An Englishman’s first love is his brown ale. However, in the summer he often fancies blondes instead! With this inspiration, we’ve created Newcastle Bombshell, an English style blonde ale.
English Pale Ale, 4.4% ABV
*This beer was provided by the brewery for the purpose of a review.
Ryan: We’ve noticed, and perhaps you have too, our beer writing has slowed significantly this summer. And that’s because it’s summer. A time to drink as opposed to drink and write. A time to enjoy a light, crisp beer in the backyard, or front stoop or just about anywhere — really.
Believe it or not, this brings us to Newcastle’s Bombshell, the brewery’s summer offering and ongoing attempt to expand its portfolio beyond its signature brown ale. Continue reading
Sometimes, when you wander, you find nothing.
Other times, you stumble across something you were looking for, even if you perhaps didn’t even know you were hunting for it.
We recently wandered up to Milwaukee a few months ago for a 16-hour minibreak, a short bender in Chicago’s northernmost suburb. It’s something we do from time to time. Milwaukee’s heritage as a beer city combined with its distance from Chicago — just about 90 minutes away, a hop skip jump especially if you stop at Captain Mike’s — makes it a perfect one-night microvacation from everything down here.
Even though it’s just an hour and a half drive, things really do change noticably once you get north of the Cheddar Curtain. Naturally, there’s New Glarus everywhere — we can’t get Spotted Cow to save our lives down here, but cross the border and even strip mall gyros joints next to Woodman’s in Kenosha serve bottles of it for pocket change. And yes, there’s plenty of cheese, cheese curds, encased meats, Miller products, cheese, more bratwurst, etcetera. Not to mention beers like O’So, Furthermore, Lakefront, and so on.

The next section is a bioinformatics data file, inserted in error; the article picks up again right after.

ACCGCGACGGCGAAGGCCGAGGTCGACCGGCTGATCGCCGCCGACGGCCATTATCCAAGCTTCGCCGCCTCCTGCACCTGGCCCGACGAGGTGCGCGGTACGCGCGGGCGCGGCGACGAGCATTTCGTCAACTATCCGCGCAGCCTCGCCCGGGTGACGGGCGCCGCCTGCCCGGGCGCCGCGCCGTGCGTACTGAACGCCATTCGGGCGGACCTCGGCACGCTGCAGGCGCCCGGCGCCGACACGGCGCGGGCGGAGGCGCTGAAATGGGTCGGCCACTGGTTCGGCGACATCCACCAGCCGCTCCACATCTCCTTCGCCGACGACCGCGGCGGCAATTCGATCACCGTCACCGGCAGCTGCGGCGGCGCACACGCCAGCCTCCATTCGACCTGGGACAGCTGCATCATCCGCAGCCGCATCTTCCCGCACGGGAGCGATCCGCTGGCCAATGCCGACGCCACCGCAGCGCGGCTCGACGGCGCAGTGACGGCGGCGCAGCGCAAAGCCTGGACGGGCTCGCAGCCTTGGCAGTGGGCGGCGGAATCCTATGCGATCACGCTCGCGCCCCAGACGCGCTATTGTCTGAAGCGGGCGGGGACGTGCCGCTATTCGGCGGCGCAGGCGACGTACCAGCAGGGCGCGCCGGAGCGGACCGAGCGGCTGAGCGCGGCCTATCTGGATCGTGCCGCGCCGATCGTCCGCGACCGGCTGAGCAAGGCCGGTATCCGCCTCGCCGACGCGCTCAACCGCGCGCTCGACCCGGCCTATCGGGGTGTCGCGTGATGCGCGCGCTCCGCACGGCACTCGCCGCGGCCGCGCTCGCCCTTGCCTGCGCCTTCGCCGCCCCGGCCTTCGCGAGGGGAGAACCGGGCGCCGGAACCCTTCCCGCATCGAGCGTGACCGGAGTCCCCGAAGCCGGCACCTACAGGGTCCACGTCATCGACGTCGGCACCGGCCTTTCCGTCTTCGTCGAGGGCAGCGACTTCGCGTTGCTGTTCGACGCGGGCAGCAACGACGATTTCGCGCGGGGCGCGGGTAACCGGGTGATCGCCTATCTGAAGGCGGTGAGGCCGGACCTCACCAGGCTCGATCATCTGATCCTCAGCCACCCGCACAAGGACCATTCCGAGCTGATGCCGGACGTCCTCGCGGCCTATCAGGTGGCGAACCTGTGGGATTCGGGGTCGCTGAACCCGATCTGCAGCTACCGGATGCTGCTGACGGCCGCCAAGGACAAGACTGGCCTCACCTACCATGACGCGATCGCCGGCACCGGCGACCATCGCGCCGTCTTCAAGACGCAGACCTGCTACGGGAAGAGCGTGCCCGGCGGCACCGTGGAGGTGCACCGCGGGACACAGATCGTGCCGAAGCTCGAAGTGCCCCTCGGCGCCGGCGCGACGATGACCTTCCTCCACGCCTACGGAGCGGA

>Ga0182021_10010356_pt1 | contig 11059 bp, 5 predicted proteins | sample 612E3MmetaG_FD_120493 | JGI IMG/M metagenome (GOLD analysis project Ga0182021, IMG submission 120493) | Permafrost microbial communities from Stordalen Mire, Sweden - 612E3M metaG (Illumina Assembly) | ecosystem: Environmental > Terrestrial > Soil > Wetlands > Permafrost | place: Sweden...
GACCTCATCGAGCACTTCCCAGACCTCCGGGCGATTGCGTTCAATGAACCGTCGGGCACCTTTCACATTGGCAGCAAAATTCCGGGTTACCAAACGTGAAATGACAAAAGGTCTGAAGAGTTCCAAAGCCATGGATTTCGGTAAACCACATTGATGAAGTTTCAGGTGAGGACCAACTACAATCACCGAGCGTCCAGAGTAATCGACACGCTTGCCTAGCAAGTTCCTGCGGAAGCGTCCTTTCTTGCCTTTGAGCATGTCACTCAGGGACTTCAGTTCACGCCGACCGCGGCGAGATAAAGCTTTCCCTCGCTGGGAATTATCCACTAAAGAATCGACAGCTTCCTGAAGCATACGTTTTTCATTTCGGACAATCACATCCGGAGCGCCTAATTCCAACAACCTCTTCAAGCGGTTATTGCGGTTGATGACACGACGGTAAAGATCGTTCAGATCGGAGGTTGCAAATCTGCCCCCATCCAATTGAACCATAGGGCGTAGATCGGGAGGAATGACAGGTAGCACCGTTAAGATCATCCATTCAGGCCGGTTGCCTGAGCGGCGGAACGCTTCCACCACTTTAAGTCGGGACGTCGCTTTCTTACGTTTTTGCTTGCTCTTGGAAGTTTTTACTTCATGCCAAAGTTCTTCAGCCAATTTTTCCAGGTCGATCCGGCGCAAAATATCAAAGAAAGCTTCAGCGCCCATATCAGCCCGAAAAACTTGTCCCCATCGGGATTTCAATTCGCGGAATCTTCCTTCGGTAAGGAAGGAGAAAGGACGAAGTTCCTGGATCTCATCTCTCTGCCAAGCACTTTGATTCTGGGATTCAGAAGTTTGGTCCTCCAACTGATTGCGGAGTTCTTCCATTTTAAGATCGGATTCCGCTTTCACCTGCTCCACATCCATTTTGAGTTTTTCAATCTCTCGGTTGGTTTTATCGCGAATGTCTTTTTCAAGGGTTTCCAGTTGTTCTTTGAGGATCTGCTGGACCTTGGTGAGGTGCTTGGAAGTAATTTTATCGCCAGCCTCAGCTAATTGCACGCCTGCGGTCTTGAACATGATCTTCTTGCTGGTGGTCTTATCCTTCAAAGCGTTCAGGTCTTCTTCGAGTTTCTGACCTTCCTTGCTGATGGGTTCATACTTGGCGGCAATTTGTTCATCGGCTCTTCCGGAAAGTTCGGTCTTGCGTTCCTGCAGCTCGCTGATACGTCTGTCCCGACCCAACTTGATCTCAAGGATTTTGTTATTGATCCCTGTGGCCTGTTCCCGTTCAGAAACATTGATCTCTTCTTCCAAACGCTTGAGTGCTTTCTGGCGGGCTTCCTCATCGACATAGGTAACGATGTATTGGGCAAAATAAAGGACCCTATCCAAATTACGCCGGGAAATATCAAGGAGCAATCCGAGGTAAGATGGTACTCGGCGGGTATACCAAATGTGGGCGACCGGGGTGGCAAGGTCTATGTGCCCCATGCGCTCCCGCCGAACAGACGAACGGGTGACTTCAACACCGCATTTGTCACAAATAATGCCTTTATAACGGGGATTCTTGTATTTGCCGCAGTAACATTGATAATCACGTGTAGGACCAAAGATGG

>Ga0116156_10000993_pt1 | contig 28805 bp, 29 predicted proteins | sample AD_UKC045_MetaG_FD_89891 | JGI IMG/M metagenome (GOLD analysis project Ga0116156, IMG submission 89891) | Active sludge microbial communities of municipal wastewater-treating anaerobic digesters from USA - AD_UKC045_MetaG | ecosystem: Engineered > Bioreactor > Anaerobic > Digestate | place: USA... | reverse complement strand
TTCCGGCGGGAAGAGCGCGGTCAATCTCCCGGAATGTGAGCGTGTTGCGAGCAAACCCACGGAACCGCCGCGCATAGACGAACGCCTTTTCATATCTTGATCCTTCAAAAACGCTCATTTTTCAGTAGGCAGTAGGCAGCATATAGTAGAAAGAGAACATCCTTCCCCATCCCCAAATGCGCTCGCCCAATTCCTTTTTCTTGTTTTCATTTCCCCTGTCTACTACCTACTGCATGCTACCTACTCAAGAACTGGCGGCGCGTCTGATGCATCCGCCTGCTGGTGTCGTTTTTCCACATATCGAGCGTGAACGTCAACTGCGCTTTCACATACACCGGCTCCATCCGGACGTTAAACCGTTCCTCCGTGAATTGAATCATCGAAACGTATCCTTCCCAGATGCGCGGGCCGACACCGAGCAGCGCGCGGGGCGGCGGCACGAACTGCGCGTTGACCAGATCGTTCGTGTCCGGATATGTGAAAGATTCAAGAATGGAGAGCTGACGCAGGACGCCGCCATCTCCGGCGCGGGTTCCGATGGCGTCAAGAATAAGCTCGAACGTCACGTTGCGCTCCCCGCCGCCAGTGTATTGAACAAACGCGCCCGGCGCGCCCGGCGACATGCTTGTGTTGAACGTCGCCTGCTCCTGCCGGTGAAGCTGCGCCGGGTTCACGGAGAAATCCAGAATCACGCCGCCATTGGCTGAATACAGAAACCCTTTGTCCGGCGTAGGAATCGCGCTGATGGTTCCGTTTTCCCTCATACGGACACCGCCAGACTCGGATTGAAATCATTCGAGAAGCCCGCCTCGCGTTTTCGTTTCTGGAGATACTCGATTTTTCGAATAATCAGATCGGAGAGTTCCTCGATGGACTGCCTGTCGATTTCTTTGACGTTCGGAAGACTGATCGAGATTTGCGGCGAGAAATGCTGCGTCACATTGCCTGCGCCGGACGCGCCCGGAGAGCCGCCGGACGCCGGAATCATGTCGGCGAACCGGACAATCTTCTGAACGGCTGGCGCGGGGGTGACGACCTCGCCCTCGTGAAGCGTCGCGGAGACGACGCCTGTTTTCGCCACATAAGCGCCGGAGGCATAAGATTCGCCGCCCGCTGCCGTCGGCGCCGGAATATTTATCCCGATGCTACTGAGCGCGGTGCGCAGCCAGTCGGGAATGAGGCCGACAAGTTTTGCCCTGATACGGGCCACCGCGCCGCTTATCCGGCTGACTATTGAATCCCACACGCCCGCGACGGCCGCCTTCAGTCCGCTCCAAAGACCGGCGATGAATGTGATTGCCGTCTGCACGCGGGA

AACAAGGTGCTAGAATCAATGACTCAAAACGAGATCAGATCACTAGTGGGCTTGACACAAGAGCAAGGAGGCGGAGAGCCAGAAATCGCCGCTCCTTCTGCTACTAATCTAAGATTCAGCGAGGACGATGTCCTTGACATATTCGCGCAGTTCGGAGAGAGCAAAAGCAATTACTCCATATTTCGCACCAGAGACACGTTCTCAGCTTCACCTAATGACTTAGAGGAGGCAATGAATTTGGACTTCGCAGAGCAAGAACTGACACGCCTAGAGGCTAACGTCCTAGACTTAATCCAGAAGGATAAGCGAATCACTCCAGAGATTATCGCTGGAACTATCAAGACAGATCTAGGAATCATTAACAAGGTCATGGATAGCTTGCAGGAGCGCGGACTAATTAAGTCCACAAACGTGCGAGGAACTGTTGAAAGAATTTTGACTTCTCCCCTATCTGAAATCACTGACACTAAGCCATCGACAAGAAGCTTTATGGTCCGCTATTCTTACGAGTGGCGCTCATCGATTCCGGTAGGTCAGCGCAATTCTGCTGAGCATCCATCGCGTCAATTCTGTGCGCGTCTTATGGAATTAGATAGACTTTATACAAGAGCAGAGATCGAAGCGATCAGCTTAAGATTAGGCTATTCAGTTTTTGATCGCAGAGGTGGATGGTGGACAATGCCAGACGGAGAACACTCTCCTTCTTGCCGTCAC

Add to those the Milwaukee Brewing Company and along with it, the Milwaukee Ale House to your list of front-line beer destinations. Continue reading
Last fall I stood before members of the Associated Beer Distributors of Illinois to talk about an emerging trend in Illinois at the time, the neighborhood brewery.
A sit-down a month or so prior with Begyle Brewing to hear plans for their community supported brewery sparked the idea. And nearby Spiteful Brewing, Lake Effect Brewing in Chicago’s Portage Park neighborhood, 4 Paws in Andersonville and downstate player Kaskaskia Brewing Company helped bolster an argument; that many of the new breweries opening in the Chicago area were looking to serve a specific community and wouldn’t need a distributor out of the gate.
All of these breweries had a few things in common: (1) they were all brewing small batches of beer, (2) all of them were self-distributing and (3) they were all planning to keep their distribution footprint to within a few miles, or less, of their brewery. Continue reading
So, it’s come to this. Oh, the things we do for “science.”
We’re not proud of it.
We’ve threatened to do this for some time now (okay, it was really just me because I have some sort of beer-guy masochism streak running through me a mile wide) and finally, during this week of celebrating freedom, I dove in headfirst. I purchased, opened, consumed a Bud Light Straw-Ber-Rita.
Oh, the shame. Continue reading